Mindfulness-based cognitive therapy for recurrent depression: A translational research study with 2-year follow-up

Graham Nicholas Meadows, Frances Shawyer, Joanne Enticott, Annette Louise Graham, Fiona Judd, Paul Russell Martin, Leon Piterman, Zindel V Segal

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45 Citations (Scopus)


OBJECTIVE: While mindfulness-based cognitive therapy (MBCT) has demonstrated efficacy in reducing depressive relapse/recurrence over 12-18 months, questions remain around effectiveness, longer-term outcomes, and suitability in combination with medication. The aim of this study was to investigate within a pragmatic study design the effectiveness of MBCT on depressive relapse/recurrence over 2 years of follow-up. METHOD: This was a prospective, multi-site, single-blind trial based in Melbourne and the regional city of Geelong, Australia. Non-depressed adults with a history of three or more episodes of depression were randomised to MBCT + depression relapse active monitoring (DRAM) (n=101) or control (DRAM alone) (n=102). Randomisation was stratified by medication (prescribed antidepressants and/or mood stabilisers: yes/no), site of usual care (primary or specialist), diagnosis (bipolar disorder: yes/no) and sex. Relapse/recurrence of major depression was assessed over 2 years using the Composite International Diagnostic Interview 2.1. RESULTS: The average number of days with major depression was 65 for MBCT participants and 112 for controls, significant with repeated-measures ANOVA (F(1, 164)=4.56, p=0.03). Proportionally fewer MBCT participants relapsed in both year 1 and year 2 compared to controls (odds ratio 0.45, p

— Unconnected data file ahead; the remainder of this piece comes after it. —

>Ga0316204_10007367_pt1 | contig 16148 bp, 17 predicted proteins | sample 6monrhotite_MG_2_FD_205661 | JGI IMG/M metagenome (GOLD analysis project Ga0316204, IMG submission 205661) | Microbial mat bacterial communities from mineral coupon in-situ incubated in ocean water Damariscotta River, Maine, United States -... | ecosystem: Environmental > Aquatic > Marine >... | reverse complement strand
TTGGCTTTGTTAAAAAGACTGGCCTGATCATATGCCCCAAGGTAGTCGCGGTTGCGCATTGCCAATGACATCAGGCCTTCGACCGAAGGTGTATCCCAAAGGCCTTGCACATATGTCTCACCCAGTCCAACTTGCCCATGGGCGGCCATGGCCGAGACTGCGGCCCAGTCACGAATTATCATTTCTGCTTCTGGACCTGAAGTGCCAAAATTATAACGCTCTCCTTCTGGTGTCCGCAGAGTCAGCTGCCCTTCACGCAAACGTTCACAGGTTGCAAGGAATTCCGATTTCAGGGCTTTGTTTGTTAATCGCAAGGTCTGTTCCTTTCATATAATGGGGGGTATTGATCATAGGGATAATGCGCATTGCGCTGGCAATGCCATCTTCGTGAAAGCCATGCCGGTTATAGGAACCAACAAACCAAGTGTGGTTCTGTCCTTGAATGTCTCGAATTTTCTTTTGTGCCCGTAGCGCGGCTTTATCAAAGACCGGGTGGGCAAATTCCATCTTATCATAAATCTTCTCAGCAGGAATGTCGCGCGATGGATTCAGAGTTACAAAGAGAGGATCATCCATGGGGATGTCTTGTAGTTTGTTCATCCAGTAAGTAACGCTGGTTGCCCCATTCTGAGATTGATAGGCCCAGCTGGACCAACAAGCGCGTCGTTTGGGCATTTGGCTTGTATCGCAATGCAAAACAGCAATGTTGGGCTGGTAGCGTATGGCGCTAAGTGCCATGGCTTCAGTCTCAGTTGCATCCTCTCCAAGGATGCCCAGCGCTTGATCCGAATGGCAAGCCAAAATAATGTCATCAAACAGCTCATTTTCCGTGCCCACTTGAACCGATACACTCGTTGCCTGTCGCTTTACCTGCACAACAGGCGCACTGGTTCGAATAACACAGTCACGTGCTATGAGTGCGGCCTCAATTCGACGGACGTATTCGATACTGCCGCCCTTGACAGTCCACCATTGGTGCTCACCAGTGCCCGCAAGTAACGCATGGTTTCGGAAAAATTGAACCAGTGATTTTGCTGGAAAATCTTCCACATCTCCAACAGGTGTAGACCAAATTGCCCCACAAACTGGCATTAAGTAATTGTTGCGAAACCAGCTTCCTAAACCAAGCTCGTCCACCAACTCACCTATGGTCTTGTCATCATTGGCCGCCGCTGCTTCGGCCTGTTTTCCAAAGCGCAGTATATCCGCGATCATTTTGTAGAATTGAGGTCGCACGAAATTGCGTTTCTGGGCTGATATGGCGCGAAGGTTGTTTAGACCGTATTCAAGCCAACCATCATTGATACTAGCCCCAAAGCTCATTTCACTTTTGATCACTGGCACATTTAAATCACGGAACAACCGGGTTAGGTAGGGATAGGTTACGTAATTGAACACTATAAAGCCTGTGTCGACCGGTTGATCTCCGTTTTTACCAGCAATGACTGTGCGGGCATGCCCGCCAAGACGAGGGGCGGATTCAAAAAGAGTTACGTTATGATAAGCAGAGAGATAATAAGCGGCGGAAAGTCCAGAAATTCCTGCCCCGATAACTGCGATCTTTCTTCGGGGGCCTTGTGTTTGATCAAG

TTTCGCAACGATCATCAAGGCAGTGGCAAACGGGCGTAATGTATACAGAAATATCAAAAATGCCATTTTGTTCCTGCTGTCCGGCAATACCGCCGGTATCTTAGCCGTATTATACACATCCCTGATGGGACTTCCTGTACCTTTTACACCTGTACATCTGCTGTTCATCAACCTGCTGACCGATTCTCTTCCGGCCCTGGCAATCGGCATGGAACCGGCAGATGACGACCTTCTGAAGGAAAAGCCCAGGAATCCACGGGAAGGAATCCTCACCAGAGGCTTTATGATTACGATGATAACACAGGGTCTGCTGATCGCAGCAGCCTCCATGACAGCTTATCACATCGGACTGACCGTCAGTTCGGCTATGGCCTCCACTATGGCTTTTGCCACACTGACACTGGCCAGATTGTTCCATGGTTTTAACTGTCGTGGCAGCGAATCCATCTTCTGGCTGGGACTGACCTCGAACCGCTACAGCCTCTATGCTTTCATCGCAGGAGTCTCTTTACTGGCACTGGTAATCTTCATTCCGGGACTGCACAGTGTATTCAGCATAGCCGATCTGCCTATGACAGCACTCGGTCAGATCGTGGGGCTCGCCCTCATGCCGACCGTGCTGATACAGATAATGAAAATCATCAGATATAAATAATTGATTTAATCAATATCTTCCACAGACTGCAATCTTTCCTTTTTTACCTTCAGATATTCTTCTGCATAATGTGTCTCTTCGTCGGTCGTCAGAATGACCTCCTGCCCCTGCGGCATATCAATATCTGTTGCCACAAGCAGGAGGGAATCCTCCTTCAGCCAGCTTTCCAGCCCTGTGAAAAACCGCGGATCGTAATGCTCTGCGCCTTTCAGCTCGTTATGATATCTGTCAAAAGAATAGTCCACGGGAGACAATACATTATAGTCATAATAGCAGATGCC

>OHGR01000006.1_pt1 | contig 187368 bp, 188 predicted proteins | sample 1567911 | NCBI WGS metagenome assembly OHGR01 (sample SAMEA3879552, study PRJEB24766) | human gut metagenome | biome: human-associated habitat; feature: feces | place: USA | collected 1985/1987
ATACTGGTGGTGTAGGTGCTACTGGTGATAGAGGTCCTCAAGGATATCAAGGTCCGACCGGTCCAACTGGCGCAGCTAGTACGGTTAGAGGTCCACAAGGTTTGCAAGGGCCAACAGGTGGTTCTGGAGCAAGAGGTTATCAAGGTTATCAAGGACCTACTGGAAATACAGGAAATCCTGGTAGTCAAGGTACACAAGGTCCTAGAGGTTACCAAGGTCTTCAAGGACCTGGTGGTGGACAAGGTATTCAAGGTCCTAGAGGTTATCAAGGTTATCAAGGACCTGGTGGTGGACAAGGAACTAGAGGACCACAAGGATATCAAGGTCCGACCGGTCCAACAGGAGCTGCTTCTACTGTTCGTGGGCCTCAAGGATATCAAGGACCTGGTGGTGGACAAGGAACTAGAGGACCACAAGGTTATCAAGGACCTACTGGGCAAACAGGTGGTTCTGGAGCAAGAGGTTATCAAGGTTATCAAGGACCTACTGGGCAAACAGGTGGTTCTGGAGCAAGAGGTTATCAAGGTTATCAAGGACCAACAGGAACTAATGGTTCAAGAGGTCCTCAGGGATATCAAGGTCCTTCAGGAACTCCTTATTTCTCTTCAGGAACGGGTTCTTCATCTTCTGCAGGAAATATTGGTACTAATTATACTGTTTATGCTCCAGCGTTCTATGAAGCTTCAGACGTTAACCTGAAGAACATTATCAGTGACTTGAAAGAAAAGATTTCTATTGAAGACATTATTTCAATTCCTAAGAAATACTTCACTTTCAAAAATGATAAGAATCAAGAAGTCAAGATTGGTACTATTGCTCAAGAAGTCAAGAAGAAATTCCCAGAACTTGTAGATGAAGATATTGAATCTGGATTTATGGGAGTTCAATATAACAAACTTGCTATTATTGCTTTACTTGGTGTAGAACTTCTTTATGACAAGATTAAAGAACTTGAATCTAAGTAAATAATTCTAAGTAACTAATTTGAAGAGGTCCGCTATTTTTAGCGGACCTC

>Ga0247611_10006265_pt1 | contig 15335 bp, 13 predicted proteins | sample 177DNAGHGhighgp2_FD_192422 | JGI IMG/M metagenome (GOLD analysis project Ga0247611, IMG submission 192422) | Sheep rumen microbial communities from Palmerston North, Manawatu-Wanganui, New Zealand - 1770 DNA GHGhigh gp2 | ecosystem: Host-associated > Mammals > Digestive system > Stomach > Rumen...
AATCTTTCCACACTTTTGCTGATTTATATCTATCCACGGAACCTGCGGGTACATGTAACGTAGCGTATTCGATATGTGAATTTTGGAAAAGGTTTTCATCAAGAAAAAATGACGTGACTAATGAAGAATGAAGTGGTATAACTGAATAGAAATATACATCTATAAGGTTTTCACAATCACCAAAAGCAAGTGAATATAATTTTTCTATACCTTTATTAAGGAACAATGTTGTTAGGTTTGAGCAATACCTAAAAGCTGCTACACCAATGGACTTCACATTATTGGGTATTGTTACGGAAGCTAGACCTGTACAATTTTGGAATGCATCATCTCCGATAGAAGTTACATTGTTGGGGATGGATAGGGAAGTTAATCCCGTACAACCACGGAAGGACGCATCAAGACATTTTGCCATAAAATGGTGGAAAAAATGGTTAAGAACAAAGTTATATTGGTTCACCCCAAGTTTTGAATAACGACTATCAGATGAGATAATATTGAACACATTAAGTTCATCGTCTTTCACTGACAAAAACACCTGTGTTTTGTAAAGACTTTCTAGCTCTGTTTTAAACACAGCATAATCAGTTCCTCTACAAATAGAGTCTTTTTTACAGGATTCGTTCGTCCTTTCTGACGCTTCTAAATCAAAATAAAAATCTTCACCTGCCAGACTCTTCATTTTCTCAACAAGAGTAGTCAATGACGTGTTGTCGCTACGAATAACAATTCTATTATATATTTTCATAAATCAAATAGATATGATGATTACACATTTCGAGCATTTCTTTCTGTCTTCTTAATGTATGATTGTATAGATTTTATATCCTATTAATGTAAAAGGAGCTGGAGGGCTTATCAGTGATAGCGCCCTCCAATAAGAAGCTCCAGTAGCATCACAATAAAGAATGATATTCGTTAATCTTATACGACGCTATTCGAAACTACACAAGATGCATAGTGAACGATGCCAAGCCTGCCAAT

Original languageEnglish
Pages (from-to)743 - 755
Number of pages13
JournalAustralian and New Zealand Journal of Psychiatry
Issue number8
Publication statusPublished - 2014

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